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Latest Iron fertilization Stories

2011-01-31 14:13:47

Geoengineering schemes involving ocean fertilization to affect climate have a low chance of success, according to the first summary for policymakers on the issue. Failure to tackle rising greenhouse gas emissions effectively has led to intensifying debate on geoengineering - deliberate large-scale schemes to slow the rate at which Earth is heating up. The public debate often mixes opinion with fact so scientists have now released the first summary for policymakers on ocean fertilization, one...

2010-11-11 22:17:03

Findings, which contradict a commonly-proposed approach to reducing global climate change, are published in Proceedings of the Natural Academy of Sciences LSU's Sibel Bargu, along with her former graduate student Ana Garcia, from the Department of Oceanography and Coastal Sciences in LSU's School of the Coast & Environment, has discovered toxic algae in vast, remote regions of the open ocean for the first time. The recent findings were published in the Nov. 8 edition of one of the most...

2010-11-09 11:31:04

A team of marine scientists has found that toxin-producing algae once thought to be limited to coastal waters are also common in the open ocean, where the addition of iron from natural or artificial sources can stimulate rapid growth of the harmful algae. The new findings, reported this week in the Proceedings of the National Academy of Sciences, add to concerns about proposals to use iron fertilization of the oceans as a way to combat global warming. Blooms of diatoms in the genus...

2010-10-07 13:40:48

Advocates for seeding regions of the ocean with iron to combat global warming should be interested in a new study published today in Geophysical Research Letters. A Canada-US team led by University of Victoria oceanographer Dr. Roberta Hamme describes how the 2008 eruption of the Kasatochi volcano in the Aleutian Islands spewed iron-laden ash over a large swath of the North Pacific. The result, says Hamme, was an "ocean productivity event of unprecedented magnitude""”the largest...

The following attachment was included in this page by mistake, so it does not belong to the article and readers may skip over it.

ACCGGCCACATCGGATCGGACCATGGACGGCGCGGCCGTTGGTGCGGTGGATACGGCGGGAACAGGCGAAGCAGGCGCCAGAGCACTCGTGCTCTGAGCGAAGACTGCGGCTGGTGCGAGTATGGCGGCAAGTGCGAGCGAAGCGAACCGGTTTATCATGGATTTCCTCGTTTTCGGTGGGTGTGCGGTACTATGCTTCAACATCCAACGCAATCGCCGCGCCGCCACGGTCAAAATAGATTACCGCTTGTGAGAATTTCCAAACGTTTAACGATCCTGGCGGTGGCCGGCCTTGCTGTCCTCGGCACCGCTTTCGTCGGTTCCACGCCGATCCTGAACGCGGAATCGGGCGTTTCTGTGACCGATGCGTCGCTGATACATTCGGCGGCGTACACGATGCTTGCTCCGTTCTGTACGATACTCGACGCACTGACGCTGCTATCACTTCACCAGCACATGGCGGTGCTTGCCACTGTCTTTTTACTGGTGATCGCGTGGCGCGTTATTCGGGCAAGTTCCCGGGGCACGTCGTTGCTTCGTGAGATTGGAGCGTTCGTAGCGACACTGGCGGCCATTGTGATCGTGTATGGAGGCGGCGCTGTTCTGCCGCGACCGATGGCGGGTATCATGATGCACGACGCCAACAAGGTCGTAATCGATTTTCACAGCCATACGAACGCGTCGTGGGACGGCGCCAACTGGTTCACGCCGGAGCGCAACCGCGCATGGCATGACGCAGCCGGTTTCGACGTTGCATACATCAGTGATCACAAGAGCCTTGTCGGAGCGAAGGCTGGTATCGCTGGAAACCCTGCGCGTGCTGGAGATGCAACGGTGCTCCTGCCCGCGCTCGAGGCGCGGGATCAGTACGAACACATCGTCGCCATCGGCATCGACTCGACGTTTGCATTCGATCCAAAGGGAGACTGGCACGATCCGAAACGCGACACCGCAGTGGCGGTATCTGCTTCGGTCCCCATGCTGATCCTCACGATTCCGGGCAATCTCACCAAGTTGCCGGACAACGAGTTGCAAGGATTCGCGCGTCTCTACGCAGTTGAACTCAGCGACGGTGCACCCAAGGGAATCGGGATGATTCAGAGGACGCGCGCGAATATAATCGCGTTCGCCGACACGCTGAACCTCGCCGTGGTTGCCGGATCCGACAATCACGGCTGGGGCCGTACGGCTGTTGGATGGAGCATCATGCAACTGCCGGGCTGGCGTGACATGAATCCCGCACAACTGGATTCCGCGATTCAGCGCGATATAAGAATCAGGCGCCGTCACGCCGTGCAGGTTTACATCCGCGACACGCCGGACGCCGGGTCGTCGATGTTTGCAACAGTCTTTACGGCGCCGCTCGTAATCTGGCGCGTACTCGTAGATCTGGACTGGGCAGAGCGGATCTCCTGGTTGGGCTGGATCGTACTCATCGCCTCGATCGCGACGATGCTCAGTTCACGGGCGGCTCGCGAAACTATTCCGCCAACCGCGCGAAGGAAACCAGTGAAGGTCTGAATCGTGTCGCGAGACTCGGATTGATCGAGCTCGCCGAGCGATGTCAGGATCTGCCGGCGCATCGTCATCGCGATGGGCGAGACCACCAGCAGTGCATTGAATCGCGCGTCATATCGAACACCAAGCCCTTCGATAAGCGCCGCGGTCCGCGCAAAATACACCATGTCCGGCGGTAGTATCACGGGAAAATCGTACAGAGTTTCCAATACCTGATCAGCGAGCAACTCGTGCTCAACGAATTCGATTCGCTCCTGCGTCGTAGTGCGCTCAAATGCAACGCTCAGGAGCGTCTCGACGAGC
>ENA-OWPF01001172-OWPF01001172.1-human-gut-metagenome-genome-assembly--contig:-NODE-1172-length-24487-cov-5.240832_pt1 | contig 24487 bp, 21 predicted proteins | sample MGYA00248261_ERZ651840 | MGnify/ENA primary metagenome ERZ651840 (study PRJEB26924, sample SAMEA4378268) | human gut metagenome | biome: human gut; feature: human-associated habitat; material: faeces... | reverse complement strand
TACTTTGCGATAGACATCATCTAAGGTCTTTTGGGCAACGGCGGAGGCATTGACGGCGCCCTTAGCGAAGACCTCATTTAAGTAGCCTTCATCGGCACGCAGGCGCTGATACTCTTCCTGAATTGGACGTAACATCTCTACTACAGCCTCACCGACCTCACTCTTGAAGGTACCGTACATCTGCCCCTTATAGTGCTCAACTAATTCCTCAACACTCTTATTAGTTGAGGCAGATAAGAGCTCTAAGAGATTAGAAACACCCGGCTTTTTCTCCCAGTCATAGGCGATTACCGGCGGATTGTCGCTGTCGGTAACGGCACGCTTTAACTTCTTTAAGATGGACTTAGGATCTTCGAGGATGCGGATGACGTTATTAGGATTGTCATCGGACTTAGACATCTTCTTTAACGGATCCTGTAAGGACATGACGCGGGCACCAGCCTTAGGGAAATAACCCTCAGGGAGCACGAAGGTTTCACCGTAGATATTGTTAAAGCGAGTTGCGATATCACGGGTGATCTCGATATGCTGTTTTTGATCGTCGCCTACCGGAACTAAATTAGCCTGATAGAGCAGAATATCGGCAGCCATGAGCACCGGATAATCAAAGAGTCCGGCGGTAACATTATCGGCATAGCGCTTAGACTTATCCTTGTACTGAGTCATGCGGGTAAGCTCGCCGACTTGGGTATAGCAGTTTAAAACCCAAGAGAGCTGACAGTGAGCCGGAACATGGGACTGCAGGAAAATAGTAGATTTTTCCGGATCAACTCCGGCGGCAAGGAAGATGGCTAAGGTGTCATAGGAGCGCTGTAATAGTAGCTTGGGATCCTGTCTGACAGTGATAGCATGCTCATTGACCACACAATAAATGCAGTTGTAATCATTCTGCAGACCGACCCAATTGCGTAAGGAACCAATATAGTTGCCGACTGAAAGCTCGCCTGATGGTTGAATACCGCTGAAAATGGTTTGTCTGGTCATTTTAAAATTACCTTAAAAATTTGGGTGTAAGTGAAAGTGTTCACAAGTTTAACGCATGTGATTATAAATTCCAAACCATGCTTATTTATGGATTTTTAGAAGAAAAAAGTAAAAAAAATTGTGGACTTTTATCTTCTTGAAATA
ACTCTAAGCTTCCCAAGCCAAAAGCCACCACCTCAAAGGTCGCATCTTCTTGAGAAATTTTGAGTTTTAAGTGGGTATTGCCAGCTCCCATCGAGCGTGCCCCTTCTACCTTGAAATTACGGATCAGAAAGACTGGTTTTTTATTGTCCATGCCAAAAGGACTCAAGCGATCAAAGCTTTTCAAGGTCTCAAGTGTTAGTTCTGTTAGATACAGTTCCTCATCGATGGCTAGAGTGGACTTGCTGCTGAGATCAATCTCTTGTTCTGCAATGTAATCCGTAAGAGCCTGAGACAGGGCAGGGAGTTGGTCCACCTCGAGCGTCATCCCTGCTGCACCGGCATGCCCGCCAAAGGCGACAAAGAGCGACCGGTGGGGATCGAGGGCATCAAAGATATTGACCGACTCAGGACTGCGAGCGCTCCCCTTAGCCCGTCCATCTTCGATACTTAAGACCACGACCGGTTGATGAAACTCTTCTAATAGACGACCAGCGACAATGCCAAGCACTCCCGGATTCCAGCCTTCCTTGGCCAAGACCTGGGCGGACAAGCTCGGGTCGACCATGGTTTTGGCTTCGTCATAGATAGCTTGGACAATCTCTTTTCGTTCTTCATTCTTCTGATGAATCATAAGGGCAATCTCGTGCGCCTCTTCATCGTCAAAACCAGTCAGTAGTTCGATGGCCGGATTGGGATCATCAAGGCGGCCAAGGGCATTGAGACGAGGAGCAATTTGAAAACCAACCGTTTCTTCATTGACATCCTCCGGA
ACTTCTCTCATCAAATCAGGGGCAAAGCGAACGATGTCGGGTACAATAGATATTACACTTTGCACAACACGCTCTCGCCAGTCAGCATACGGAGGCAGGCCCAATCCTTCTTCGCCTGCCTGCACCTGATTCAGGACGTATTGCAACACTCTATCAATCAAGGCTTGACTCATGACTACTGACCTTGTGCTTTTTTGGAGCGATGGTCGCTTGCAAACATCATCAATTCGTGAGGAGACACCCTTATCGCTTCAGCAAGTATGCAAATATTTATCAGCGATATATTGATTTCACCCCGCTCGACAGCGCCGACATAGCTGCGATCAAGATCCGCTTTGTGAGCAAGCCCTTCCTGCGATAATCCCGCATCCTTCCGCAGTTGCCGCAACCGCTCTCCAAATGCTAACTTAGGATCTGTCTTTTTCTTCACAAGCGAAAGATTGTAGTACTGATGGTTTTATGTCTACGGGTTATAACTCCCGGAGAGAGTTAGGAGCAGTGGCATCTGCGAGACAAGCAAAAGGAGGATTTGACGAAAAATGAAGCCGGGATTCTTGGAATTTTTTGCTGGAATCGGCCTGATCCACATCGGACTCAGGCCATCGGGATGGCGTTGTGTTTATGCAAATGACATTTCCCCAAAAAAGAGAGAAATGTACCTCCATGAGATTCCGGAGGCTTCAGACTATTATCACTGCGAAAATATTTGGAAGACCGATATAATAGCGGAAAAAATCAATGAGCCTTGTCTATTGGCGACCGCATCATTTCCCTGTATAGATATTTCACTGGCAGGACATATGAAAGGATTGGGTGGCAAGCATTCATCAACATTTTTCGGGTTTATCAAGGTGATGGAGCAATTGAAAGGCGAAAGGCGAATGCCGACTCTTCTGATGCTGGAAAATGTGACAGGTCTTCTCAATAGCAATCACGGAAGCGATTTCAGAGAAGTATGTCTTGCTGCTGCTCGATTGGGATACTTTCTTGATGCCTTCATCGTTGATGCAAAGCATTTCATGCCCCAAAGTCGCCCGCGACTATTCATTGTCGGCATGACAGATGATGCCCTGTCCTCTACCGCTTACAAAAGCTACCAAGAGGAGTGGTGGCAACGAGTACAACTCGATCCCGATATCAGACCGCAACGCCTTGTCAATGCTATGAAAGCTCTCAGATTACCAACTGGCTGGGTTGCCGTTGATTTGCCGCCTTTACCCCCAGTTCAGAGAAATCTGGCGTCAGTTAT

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2010-07-29 13:05:00

Research suggests that the amount of phytoplankton found in the top layers of the ocean has declined markedly over the last century. Scientists wrote in the journal Nature that the decline appears to be linked to rising water temperatures. The researchers looked at records of the transparency of sea water, which is affected by the plants.  The decline could be ecologically significant as plankton sit at the base of marine food chains. This is the first study that has attempted a...

2010-07-28 19:12:17

Striking global changes at the base of the marine food web linked to rising ocean temperatures A new article published in the 29 July issue of the international journal Nature reveals for the first time that microscopic marine algae known as "phytoplankton" have been declining globally over the 20th century. Phytoplankton forms the basis of the marine food chain and sustains diverse assemblages of species ranging from tiny zooplankton to large marine mammals, seabirds, and fish. Says lead...

2010-07-01 14:16:40

Adding nutrients to the sea could decrease viral infection rates among phytoplankton and enhance the efficiency of the biological pump, a means by which carbon is transferred from the atmosphere to the deep ocean, according to a new mathematical modelling study. The findings, published in the Journal of Theoretical Biology, have implications for ocean geo-engineering schemes proposed for tackling global warming. Tiny free-floating algae called phytoplankton dominate biological production in...

2010-06-08 13:04:00

WASHINGTON, June 8 /PRNewswire-USNewswire/ -- NASA's first dedicated oceanographic field campaign goes to sea June 15 to take an up-close look at how changing conditions in the Arctic are affecting the ocean's chemistry and ecosystems that play a critical role in global climate change. (Logo: http://photos.prnewswire.com/prnh/20081007/38461LOGO) The "Impacts of Climate on Ecosystems and Chemistry of the Arctic Pacific Environment" mission, or ICESCAPE, will investigate the impacts of...

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2010-03-16 10:20:00

Adding iron to ocean water, believed to be an effective way to absorb carbon dioxide and fight global climate change, could actually be poisoning marine life, claims a new study released Monday. Researchers from the University of Western Ontario, analyzed water samples obtained from open-ocean tracts in the northern Pacific Ocean. They found that the iron stimulated the growth of Pseudo-nitzschia, a type of algae which releases a toxic substance called domoic acid -- a neurotoxin that can...

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2010-02-25 12:51:37

Results of Northwest Atlantic Field Program Could Be Applied Worldwide A three-year field program now underway is measuring carbon distributions and primary productivity in the Northwest Atlantic Ocean to help scientists worldwide determine the impacts of a changing climate on ocean biology and biogeochemistry. The study, Climate Variability on the East Coast (CliVEC), will also help validate ocean color satellite measurements and refine biogeochemistry models of ocean...


Word of the Day
grass-comber
  • A landsman who is making his first voyage at sea; a novice who enters naval service from rural life.
According to the OED, a grass-comber is also 'a sailor's term for one who has been a farm-labourer.'